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By The Associated Press
FILE – This Friday, Feb. 1, 2013, file photo shows Google CEO, Eric Schmidt, left, and French President Francois Hollande signing an agreement at the Elysee Palace in Paris. Google’s new privacy policy is under attack from regulators in its largest European markets, who on Tuesday, April 2, 2013 brought legal action to try and force the company to overhaul practices they say let it create a data goldmine at the expense of unwitting users. (AP Photo/Philippe Wojazer, Pool-File)
Six European countries brought legal action Tuesday against Google over a privacy policy that took effect 13 months ago. Led by the French, organizations in Britain, the Netherlands, Germany, Spain and Italy say the new practices let Google create a data goldmine at the expense of unwitting users. Regulatory officials have raised several privacy concerns about Google’s practices over the years. Here’s a look at some of those developments.

March 30, 2011: The Federal Trade Commission announces a settlement with Google. The search and advertising company agrees to adopt a comprehensive privacy program to settle federal charges that it deceived users and violated its own privacy policy when it launched a social-networking service called Buzz. The settlement mandates independent audits to oversee and verify Google’s privacy program every other year for the next 20 years. The settlement also requires Google to obtain user consent before sharing consumer information with third parties if it alters a service to use the data in a way that would violate its existing privacy policy. Google signed the deal in October 2011.

Jan. 24, 2012: Google announces a plan to link user data across its email, video, social-networking and other services. The company says the move will simplify its privacy policy, improve the user experience and help advertisers find customers more easily, especially on mobile devices. Critics raise privacy concerns. The plan takes effect March 1.

Feb. 28: France’s regulator says a preliminary analysis finds that Google’s new policy appears to violate European data-protection rules. The regulatory agency CNIL says Google’s explanation of how it will use the data is too vague and difficult to understand “even for trained privacy professionals.”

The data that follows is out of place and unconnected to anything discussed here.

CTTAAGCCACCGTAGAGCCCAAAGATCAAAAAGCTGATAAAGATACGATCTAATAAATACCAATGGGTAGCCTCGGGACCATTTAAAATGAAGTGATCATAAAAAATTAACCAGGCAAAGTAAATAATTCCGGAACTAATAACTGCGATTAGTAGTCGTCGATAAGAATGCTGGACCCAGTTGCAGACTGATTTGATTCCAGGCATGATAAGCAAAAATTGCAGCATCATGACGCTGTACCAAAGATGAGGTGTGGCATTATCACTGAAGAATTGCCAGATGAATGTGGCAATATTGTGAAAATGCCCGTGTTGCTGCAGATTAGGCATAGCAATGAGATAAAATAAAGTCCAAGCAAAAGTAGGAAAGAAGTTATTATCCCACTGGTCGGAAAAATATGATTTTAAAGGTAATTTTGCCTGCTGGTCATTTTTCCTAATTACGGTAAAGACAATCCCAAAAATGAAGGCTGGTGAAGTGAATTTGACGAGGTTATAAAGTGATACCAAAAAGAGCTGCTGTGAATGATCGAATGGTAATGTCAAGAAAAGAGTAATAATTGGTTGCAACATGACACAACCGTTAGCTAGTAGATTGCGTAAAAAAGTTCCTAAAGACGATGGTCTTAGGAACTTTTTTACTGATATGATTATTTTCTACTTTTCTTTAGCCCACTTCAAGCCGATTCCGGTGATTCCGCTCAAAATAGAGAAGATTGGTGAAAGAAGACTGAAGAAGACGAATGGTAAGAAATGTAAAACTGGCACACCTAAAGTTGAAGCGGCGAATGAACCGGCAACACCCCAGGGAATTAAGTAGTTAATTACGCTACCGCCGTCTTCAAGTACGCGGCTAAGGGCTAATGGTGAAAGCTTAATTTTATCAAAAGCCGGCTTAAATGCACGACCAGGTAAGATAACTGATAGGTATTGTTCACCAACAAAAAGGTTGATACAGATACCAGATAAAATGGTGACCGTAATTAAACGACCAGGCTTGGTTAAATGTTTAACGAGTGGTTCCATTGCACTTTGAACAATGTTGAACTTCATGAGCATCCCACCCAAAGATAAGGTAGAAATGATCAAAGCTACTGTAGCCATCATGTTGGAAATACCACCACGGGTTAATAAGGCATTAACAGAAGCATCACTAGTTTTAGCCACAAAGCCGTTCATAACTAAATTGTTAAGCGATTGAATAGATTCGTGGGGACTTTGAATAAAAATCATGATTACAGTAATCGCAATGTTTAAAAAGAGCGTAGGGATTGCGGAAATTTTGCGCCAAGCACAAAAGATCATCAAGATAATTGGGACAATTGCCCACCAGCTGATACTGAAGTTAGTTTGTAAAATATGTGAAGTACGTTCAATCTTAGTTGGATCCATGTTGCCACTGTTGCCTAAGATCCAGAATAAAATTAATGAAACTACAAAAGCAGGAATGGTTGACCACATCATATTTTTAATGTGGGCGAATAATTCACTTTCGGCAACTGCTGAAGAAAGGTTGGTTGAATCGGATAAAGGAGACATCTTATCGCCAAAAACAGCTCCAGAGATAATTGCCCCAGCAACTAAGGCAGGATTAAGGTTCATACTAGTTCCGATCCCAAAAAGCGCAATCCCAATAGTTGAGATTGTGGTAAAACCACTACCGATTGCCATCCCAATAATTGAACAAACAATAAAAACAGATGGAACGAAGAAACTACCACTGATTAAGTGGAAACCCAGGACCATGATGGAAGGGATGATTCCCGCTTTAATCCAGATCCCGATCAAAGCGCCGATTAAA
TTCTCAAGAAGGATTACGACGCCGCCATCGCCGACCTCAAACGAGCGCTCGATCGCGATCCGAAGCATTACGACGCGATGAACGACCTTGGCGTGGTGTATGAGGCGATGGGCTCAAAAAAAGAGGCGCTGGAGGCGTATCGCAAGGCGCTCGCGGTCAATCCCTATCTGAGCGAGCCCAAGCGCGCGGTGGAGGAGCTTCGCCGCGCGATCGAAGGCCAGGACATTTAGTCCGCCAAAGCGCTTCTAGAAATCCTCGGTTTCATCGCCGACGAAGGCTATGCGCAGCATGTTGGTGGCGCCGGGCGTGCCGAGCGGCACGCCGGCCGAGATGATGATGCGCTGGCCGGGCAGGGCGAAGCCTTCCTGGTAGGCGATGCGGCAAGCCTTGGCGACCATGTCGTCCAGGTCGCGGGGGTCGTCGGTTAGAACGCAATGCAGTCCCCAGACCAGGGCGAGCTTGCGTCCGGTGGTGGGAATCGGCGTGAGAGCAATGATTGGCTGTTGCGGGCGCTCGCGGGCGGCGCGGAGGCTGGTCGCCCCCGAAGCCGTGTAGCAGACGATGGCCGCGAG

April 13: The Federal Communications Commission fines Google $25,000, saying the online search leader “deliberately impeded and delayed” an investigation into how it collected data while taking photos for its Street View mapping feature. Cars that had been taking street-level photos for Google’s online mapping service also had been grabbing information transmitted over unsecured Wi-Fi networks. Despite the fine, the FCC says it will not take action against Google over its data collection. Part of the reason for that is that the FCC says it still has “significant factual questions” about the Street View project that haven’t been answered.

April 26: Google disputes the FCC’s characterization of that probe and says the FCC was the party that took its time. Google argues that the 17-month inquiry would have gone much more quickly if the FCC hadn’t dawdled so much. Google says it accepted the fine to close the case.

Aug. 9: The FTC announces that Google has agreed to pay a $22.5 million fine to settle allegations that it broke a privacy promise by secretly tracking the online activities of millions of people who use Apple’s Safari web browser. It’s the largest penalty ever imposed by the FTC. Google isn’t admitting any wrongdoing. The fine isn’t over Google’s data collection, but for misrepresenting what was happening, in violation of last year’s agreement to settle the Buzz case. A federal judge approves the fine on Nov. 16.

Oct. 16: European regulators ask Google to clarify its new privacy policy and make it easier for users to opt out. France’s data protection agency, which led the European investigation, outlines three major concerns: It’s not clear enough in explaining to users what data are collected and how they will be used; it’s too difficult for users to opt out of data collection and combination; and Google doesn’t always say how long it will hold onto data. Google says the company is reviewing the report but believes its policy respects European law.

March 12, 2013: Google says it has agreed to a $7 million fine to settle a probe over Wi-Fi data collection connected to its canvassing for street-level photo. The settlement covers 38 states and the District of Columbia.

April 2: Led by the French, organizations in Britain, the Netherlands, Germany, Spain and Italy agree on legal action against Google over the 2012 changes to its privacy policy. They say the new practices let Google create a data goldmine at the expense of unwitting users. The action could end in fines or restrictions against Google across the entire 27-country European Union. Google says that it merged its myriad privacy policies for the sake of simplicity and that the changes comply with European laws.

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